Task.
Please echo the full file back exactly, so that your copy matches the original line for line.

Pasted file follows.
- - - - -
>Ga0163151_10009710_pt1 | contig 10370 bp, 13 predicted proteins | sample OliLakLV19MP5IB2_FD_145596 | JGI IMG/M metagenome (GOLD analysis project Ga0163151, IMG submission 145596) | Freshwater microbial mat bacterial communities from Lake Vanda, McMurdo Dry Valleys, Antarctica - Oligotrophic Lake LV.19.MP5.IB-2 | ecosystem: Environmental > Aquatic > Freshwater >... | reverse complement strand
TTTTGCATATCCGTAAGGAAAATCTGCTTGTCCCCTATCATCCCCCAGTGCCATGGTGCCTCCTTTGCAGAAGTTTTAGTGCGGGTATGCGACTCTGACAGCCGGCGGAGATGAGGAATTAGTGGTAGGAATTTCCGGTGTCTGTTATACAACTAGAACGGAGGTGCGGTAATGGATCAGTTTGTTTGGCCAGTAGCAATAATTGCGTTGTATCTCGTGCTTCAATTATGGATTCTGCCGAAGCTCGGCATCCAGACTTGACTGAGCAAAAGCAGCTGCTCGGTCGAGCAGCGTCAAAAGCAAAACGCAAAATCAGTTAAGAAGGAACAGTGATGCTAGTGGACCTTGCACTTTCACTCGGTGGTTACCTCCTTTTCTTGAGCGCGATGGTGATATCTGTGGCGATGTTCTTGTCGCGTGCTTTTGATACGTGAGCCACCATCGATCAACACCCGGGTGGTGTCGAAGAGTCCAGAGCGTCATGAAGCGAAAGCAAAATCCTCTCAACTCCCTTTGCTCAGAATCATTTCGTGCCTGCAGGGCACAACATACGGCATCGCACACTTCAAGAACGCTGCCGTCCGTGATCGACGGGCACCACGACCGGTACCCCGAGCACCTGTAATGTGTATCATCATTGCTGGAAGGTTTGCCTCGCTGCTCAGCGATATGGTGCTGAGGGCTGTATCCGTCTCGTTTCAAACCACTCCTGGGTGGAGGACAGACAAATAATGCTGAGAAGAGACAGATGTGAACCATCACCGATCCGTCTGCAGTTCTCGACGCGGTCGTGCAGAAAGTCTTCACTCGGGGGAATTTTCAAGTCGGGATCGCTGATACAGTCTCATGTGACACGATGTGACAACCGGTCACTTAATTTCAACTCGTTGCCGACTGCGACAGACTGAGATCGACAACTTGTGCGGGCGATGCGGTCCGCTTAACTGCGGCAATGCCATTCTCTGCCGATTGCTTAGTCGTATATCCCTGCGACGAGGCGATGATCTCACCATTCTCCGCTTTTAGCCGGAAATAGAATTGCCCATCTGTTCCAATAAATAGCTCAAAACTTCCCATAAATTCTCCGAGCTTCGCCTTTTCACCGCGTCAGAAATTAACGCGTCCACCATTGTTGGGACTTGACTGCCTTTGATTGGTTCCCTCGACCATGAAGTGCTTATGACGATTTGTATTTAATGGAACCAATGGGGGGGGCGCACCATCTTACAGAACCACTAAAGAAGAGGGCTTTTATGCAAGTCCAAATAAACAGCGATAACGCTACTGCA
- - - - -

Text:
>Ga0163151_10009710_pt1 | contig 10370 bp, 13 predicted proteins | sample OliLakLV19MP5IB2_FD_145596 | JGI IMG/M metagenome (GOLD analysis project Ga0163151, IMG submission 145596) | Freshwater microbial mat bacterial communities from Lake Vanda, McMurdo Dry Valleys, Antarctica - Oligotrophic Lake LV.19.MP5.IB-2 | ecosystem: Environmental > Aquatic > Freshwater >... | reverse complement strand
TTTTGCATATCCGTAAGGAAAATCTGCTTGTCCCCTATCATCCCCCAGTGCCATGGTGCCTCCTTTGCAGAAGTTTTAGTGCGGGTATGCGACTCTGACAGCCGGCGGAGATGAGGAATTAGTGGTAGGAATTTCCGGTGTCTGTTATACAACTAGAACGGAGGTGCGGTAATGGATCAGTTTGTTTGGCCAGTAGCAATAATTGCGTTGTATCTCGTGCTTCAATTATGGATTCTGCCGAAGCTCGGCATCCAGACTTGACTGAGCAAAAGCAGCTGCTCGGTCGAGCAGCGTCAAAAGCAAAACGCAAAATCAGTTAAGAAGGAACAGTGATGCTAGTGGACCTTGCACTTTCACTCGGTGGTTACCTCCTTTTCTTGAGCGCGATGGTGATATCTGTGGCGATGTTCTTGTCGCGTGCTTTTGATACGTGAGCCACCATCGATCAACACCCGGGTGGTGTCGAAGAGTCCAGAGCGTCATGAAGCGAAAGCAAAATCCTCTCAACTCCCTTTGCTCAGAATCATTTCGTGCCTGCAGGGCACAACATACGGCATCGCACACTTCAAGAACGCTGCCGTCCGTGATCGACGGGCACCACGACCGGTACCCCGAGCACCTGTAATGTGTATCATCATTGCTGGAAGGTTTGCCTCGCTGCTCAGCGATATGGTGCTGAGGGCTGTATCCGTCTCGTTTCAAACCACTCCTGGGTGGAGGACAGACAAATAATGCTGAGAAGAGACAGATGTGAACCATCACCGATCCGTCTGCAGTTCTCGACGCGGTCGTGCAGAAAGTCTTCACTCGGGGGAATTTTCAAGTCGGGATCGCTGATACAGTCTCATGTGACACGATGTGACAACCGGTCACTTAATTTCAACTCGTTGCCGACTGCGACAGACTGAGATCGACAACTTGTGCGGGCGATGCGGTCCGCTTAACTGCGGCAATGCCATTCTCTGCCGATTGCTTAGTCGTATATCCCTGCGACGAGGCGATGATCTCACCATTCTCCGCTTTTAGCCGGAAATAGAATTGCCCATCTGTTCCAATAAATAGCTCAAAACTTCCCATAAATTCTCCGAGCTTCGCCTTTTCACCGCGTCAGAAATTAACGCGTCCACCATTGTTGGGACTTGACTGCCTTTGATTGGTTCCCTCGACCATGAAGTGCTTATGACGATTTGTATTTAATGGAACCAATGGGGGGGGCGCACCATCTTACAGAACCACTAAAGAAGAGGGCTTTTATGCAAGTCCAAATAAACAGCGATAACGCTACTGCA